The Language of Artistry

What is good bonsai design?

Wait! Before you start imagining a powerful surface root structure and perfect ramification, let’s cut right to the basics. Forget the individual elements and think about quality design. What indicates success in design?

Here are a few indications of design success:
  • the design is evocative: it makes the viewer feel
  • the design is provocative: it makes the viewer think
  • the design seems natural: it could seemingly come directly from nature
  • the design is cohesive: it has compositional integrity; it makes sense
  • the design is interesting: it draws the viewer in
  • the design is dynamic: it embodies life and vitality
  • the design is descriptive: it tells a story of a place or of a life history
  • the design is clever: it solves its own challenges
  • the design has rhythm and flow: it is neither monotonous nor chaotic

How about, the design is artistic. This one phrase describes all of the above. As the artist, you have to communicate these things listed above to the viewer. For instance, if you want to portray a serene, beautiful, meadow maple or elm, you use artistic design elements of calm beauty, tranquility and elegance. If you want to portray a tortured, tenacious larch clinging precariously to a wind-whipped mountain ledge, you use artistic design elements of tumult, strength, precariousness and power (along with evidence of damage showing the struggle between life and death).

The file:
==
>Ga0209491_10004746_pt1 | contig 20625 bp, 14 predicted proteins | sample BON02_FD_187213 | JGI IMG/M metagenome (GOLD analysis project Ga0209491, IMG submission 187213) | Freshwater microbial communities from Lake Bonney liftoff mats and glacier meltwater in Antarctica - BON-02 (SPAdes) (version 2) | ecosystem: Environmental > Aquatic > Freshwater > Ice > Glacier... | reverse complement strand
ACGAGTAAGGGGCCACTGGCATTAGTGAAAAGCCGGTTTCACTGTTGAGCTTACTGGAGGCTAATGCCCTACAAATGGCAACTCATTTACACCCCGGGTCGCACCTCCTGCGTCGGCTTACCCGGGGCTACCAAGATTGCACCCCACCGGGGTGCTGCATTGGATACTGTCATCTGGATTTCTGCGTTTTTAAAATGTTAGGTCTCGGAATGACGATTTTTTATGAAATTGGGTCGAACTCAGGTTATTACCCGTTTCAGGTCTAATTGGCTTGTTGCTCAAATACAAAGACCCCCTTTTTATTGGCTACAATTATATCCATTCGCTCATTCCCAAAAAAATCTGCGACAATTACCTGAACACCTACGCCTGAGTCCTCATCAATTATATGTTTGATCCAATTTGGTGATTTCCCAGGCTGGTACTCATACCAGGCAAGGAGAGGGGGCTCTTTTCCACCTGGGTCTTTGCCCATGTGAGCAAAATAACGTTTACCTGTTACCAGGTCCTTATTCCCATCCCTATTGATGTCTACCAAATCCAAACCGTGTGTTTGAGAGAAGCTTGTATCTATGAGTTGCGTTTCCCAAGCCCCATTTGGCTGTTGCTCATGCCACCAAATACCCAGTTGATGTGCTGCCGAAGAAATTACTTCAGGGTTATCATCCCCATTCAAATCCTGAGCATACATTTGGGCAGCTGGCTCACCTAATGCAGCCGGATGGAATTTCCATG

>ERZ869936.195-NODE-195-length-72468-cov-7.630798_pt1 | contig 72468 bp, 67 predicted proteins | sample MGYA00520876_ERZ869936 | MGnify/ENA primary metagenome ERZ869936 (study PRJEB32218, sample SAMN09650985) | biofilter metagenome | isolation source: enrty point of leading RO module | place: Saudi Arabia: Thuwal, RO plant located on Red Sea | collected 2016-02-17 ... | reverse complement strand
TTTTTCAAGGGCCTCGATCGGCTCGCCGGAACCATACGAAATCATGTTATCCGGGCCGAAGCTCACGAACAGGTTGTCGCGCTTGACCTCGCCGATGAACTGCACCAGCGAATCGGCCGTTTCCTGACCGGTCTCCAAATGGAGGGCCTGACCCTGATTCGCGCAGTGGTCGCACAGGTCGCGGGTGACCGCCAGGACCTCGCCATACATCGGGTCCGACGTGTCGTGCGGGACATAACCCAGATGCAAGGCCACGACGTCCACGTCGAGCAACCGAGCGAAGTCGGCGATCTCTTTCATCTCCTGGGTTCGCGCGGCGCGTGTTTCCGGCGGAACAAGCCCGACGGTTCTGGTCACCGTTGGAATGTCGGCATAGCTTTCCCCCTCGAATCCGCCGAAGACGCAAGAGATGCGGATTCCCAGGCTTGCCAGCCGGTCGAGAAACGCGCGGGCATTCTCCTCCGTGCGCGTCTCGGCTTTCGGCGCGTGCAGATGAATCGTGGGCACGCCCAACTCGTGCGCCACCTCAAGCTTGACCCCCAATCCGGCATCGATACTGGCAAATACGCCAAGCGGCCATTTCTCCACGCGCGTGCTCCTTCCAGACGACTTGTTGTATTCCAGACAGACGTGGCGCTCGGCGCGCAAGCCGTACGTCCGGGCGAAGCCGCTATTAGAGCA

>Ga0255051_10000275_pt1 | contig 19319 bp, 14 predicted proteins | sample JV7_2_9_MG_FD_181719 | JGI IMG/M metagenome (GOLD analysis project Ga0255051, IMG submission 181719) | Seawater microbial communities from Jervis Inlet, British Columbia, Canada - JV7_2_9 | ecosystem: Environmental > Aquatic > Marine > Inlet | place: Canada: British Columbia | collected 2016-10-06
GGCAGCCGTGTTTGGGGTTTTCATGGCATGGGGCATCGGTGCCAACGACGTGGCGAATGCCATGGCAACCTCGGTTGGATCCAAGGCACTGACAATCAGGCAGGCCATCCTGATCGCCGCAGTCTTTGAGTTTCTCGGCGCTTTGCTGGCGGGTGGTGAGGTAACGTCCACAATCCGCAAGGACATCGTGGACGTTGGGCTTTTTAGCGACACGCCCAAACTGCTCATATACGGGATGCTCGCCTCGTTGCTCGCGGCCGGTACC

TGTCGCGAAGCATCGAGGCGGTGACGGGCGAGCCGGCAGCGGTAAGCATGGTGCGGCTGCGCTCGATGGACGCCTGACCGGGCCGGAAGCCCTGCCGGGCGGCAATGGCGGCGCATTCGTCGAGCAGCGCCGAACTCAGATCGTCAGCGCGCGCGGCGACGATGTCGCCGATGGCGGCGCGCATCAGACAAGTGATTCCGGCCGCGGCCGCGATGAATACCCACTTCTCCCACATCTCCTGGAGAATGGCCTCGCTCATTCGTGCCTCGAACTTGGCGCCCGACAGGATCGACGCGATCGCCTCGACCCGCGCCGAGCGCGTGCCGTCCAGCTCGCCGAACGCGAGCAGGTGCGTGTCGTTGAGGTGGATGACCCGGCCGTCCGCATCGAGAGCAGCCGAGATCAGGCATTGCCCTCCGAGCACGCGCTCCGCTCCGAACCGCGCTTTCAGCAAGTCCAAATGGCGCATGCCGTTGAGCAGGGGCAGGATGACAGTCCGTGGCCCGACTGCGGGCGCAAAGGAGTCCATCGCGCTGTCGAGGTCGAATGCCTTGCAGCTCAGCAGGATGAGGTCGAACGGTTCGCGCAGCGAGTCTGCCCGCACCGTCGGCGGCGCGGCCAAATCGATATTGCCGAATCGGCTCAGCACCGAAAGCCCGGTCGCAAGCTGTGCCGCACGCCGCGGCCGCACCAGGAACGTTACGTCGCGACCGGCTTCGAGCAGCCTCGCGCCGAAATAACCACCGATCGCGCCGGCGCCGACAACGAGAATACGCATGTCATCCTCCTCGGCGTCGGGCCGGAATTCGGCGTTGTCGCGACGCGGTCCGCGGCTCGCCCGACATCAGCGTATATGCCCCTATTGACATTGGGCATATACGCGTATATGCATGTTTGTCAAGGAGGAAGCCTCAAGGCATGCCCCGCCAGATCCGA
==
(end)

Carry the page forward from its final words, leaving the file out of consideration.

Now, you may ask, “how exactly do I do that?” Well, in order to communicate effectively, you must use the language of artistry. Remember? Those useful, artistic conventions that enhance and simplify the image that you want to portray as beautiful and meaningful. The coming chapters will detail some of these artistic design elements and discuss different, advisable ways to use them.


What if you don’t want to use any artistic fundamentals? Well, then you probably fail to communicate with the viewer. Reverse one of the elements in the list above and the design may begin to fray at the edges. Reverse two or more of them and the design will likely fall flat on its face.

Speaking the language of artistry

In order to imbue your bonsai with artistic design and composition (read: make it pleasing and evocative to viewers), you have to understand how to use the building blocks of artistry. We’re going to depart from strictly bonsai concerns now and begin with some of the basic elements of artistic communication.